Users of small-area data occasionally are troubled by certain anomalies in units-in-structure data. For example, a user may encounter a table in which only 5 units in a census tract are listed as being in a structure of 10 or more units. Sometimes respondents do not know the exact number of units in a structure and give an incorrect response.

Historical comparability
Data have been collected on units in structure since 1940 and on mobile homes and trailers since 1950.

The residual category "boat, tent, van, etc." replaces the 1970 category "other--describe." The instruction to respondents that a mobile home or trailer counts as a detached house if a room (though not a porch or shed) has been built on to it was added in 1970 and retained for 1980.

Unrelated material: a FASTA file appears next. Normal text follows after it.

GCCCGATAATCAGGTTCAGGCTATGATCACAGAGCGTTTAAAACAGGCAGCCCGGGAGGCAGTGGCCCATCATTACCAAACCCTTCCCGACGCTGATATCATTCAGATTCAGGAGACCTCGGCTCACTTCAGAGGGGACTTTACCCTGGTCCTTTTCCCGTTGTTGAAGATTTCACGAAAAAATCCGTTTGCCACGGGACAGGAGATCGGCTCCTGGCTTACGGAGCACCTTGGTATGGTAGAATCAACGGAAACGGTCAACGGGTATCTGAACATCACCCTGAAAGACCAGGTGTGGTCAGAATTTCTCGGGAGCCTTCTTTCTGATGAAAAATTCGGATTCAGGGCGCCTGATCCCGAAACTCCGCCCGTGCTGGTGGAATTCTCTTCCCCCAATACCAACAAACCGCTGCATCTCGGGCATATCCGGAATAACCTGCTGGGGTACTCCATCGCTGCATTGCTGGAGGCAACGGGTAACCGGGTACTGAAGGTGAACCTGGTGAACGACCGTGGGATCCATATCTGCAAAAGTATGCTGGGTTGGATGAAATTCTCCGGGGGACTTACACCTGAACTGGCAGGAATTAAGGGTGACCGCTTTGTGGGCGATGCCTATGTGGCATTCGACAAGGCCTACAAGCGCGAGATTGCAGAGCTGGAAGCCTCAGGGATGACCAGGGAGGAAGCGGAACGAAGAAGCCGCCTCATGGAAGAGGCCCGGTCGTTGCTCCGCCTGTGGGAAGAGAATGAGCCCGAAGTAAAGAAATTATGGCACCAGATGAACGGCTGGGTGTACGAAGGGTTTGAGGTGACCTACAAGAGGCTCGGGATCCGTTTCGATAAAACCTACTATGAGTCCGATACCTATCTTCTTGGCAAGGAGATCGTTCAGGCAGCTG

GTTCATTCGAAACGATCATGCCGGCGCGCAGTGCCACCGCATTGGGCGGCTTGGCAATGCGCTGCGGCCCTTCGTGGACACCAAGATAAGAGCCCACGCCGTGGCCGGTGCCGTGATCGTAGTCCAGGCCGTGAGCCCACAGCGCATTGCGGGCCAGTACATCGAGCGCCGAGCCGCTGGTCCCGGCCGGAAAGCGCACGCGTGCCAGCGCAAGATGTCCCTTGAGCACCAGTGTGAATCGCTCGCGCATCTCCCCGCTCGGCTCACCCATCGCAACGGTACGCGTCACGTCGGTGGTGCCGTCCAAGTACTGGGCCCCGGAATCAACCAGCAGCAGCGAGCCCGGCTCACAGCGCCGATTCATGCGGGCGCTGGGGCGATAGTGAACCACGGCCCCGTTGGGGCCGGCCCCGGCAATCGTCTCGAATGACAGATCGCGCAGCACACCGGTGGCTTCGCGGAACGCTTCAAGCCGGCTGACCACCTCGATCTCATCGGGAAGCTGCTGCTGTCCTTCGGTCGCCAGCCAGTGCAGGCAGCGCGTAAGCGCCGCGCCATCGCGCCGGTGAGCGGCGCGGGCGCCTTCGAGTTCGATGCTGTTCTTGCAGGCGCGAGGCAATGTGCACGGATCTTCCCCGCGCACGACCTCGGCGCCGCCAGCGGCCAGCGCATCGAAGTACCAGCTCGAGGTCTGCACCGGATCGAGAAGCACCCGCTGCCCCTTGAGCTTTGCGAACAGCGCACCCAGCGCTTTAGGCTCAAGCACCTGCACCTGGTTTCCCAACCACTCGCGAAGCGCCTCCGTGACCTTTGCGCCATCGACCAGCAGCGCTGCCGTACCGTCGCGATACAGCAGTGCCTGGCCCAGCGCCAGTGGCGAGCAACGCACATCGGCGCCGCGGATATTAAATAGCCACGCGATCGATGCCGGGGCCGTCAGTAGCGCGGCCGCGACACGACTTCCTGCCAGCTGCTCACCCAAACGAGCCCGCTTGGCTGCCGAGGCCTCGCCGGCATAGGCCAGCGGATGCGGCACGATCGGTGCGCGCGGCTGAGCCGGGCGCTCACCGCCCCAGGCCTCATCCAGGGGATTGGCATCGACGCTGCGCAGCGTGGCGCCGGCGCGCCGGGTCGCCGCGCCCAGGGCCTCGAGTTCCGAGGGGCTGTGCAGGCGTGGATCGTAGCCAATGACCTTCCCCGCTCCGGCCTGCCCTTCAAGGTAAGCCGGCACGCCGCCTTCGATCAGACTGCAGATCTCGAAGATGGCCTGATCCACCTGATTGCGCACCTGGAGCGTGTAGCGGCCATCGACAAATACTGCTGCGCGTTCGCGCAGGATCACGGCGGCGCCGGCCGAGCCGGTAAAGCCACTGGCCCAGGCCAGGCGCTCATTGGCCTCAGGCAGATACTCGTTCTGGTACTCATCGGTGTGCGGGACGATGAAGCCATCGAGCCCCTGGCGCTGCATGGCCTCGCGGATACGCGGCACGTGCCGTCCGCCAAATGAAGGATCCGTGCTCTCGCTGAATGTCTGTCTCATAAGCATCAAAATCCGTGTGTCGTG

See also: "Units at Address".

Excerpt from: Social Explorer; U.S. Census Bureau; Census of Population and Housing, 1980: Summary Tape File 3 [machine-readable data file] / conducted By the U.S. Bureau of the Census. Washington: Bureau of the Census [producer and distributor], 1982.
 
Housing Unit
A house, apartment, mobile home or trailer, group of rooms, or single room occupied as a separate living quarter or, if vacant, intended for occupancy as a separate living quarter. Separate living quarters are those in which the occupants live and eat separately from any other persons in the building and which have direct access from the outside of the building or through a common hall.